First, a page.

Discussion in 'Transportation and Infrastructure' started by AlvinofDiaspar, Oct 26, 2012.
From the Nov 6 TEYCC:
Does Toronto really need a sugar refinery, owned by a US company at our central waterfront? It is very hard for residents to enjoy the waterfront when there is a giant concrete factory, big pipes and a huge chimney sitting by.
Didn't stop anyone from enjoying Sugar Beach in spite of the fact that it is literally right across the street from it - but no one seem to be enjoying the stretch between Yonge and York where there are no big pipes or chimneys. Perhaps it is hard to enjoy some parts of the waterfront because there is no "there" there and not because of Redpath?
Present development pressures really show the wisdom of maintaining employment lands, even if those lands lay fallow for decades. I have no love for the sugar factory. The smell of refining sugar is nasty. However, I think it appropriate for the city to bias their decisions towards existing industrial sites, and towards the re-industrialization (it that were economically viable) of lands currently set aside as employment lands.
This question has been discussed to death in several threads and the consensus seems to be that we need employment downtown, they were there first and, as noted above, having it there actually adds interest to Sugar Beach. (And some of us actually like the sugar smell!)
And of course, the fact that Sugar Beach is called "Sugar Beach" at all practically justifies-through-celebration its continuing existence, however continuing its existence is...
I usually wouldn't endorse this sort of thing, but looking at the enormity of the site, I think it could work as a good place for a huge secondary downtown mall.
Now, before I get shot, hung up and left out to dry, let me suggest that such a thing should only go forward if you could get a superior architect, and the place would be beautiful and exciting in it's own right - especially on the street and not only because of what is inside. If people aren't happy to walk along it's Queen's Quay face on it's own, then it should be a no-go.
The site is walled off from the city along it's entire north face by impenetrable traffic infrastructure, which causes a good deal of noise and vibration. No new links will be being made through this. So -
People would like to walk from Harbour and Yonge to Sugar Beach, but the walk is currently drab. With the communities planned for East of Sherbourne, anything that will help people get from the Yonge-Union central area eastward in comfort could be helpful.
A long interior enclosed diagonal walkway from Yonge-Harbour to QQ-Sherbourne could be popular.
The streetfront along QQ would have to be variegated enough in appearance, of moderate height and made lively with retail and residential, that'd be fine as an exterior street independent of the mall behind it.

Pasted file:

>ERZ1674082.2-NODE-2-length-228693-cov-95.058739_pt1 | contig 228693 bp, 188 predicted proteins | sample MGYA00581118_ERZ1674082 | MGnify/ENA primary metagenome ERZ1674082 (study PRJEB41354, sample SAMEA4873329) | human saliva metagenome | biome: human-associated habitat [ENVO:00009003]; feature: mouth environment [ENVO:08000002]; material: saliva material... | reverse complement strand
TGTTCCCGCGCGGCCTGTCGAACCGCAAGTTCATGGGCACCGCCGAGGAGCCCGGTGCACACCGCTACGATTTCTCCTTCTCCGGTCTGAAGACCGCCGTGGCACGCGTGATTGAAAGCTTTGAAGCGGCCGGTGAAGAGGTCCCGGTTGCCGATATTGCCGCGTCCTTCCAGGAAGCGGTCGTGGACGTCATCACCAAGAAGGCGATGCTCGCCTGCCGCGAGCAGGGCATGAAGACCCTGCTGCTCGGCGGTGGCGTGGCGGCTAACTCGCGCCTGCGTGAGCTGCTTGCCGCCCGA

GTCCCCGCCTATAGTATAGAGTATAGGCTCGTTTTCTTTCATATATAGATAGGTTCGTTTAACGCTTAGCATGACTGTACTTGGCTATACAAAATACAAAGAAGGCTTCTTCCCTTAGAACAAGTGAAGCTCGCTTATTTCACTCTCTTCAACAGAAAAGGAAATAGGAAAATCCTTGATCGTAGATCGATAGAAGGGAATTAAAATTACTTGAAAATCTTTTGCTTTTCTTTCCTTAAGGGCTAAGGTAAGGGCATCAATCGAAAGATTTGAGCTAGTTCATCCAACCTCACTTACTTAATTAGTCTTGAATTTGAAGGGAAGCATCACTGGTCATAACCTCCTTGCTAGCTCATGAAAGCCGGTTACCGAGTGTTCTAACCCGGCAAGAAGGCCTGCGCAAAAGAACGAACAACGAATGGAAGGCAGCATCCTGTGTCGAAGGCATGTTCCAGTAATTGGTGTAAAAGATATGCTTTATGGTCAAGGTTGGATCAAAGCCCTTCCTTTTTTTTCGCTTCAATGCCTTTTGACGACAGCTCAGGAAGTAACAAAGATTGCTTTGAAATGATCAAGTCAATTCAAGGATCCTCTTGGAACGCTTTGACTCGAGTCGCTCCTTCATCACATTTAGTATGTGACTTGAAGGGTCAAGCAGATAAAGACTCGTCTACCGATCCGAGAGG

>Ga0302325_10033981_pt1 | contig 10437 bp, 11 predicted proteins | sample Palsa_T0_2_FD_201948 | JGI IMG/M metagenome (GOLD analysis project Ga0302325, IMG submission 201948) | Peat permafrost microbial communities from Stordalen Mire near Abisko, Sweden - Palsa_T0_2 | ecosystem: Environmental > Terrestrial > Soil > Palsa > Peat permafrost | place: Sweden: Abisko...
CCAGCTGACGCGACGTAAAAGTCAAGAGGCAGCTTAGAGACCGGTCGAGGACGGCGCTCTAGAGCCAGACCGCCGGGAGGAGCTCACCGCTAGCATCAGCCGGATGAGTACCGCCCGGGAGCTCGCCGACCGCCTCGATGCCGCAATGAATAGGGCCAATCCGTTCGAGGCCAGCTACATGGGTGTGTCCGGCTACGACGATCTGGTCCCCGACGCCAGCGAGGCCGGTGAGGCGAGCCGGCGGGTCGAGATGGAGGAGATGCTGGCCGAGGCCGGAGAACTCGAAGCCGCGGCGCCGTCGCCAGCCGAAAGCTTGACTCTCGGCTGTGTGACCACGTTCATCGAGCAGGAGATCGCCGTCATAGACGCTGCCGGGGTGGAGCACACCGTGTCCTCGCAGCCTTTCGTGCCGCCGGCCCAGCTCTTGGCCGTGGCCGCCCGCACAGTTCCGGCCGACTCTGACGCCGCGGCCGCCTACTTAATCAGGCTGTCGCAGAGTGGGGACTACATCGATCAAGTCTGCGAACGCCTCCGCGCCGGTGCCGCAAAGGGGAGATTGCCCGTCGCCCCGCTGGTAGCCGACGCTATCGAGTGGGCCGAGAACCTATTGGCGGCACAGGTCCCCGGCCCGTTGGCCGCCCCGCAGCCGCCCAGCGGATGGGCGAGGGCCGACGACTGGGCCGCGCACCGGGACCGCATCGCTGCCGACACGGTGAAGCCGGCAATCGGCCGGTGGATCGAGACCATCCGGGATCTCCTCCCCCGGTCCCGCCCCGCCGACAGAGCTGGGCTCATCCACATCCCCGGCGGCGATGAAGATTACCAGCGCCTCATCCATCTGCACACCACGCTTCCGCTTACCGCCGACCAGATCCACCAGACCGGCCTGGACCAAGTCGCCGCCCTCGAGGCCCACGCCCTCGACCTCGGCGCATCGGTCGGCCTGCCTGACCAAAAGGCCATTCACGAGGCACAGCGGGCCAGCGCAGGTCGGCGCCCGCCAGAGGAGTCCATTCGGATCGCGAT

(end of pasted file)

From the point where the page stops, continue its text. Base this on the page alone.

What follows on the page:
There's be rooms for some ultra-tall towers at the Yonge end (the Toronto Star building could be left as is, or demolished and re-incorporated into a new 1 Yonge) with a foundational building size that tapers down to small midrises toward Sherbourne.
It could easily incorporate the planned for cosmological centre, new planetarium, omnimax, IMAX, a waterpark, a year-'round park, etc., etc., all sorts of fun stuff.
It would be a lot more roomy than the Eaton Centre, currently usually jammed to capacity.
It being a few steps away from a subway stop would be a slight depressant, but with a main entrance on Yonge, at the foot of Yonge, it would have a strong chance of success - esp. from the new east and west waterfront neighbourhoods.
I agree 100%.
The stench coming from that factory is unbearable. I want to wear a gas mask, however I simply avoid shopping at the Loblaws there because of the smell.
And by the way, I have a sweet tooth and love sugar. It has nothing to do with the smell coming out of the factory.
+1. Could not have said it any better than this so I'll quite it for emphasis.
The stretch between Yonge and York is one of the worst sections of the city. A canyon of bland condos and office buildings where you would have no way of knowing you're on waterfront property if you'd never been there before. There are essentially no set-backs for the towers and nothing in that area is human scaled. Retail in the area is about as uninspiring as it gets. The section from Yonge to Parliament may be uglier at the moment, but at least it's pretty much a blank slate. It will look great in 10-15-20 years even if Redpath stays, while I don't see what can reasonably be done to make the stretch from Yonge to York an inviting space.
AoD, thanks for posting the link to the city doc.
I'll agree employment lands are important.
I'll agree Redpath is an interesting use. I find it mildly entertaining watching the freighters docking and the unloading of the sugar cane. Sorry some don't like the smell.
The Ashbridges bay area and bottom of the Humber have smells that I don't like. Molsons on Fleet street is now closed and had a stronger smell than Redpath does, if I recall correctly.
I haven't noticed any smell. Though I have noticed the white dust flying into the air while they are loading. What does it smell like?
It smells ... sweet.
You can smell it all around the area ... at Loblaws, at the beach, walking around. I don't find it unpleasant, but it's definitely there.
A bit like molasses - and I too find it quite pleasant.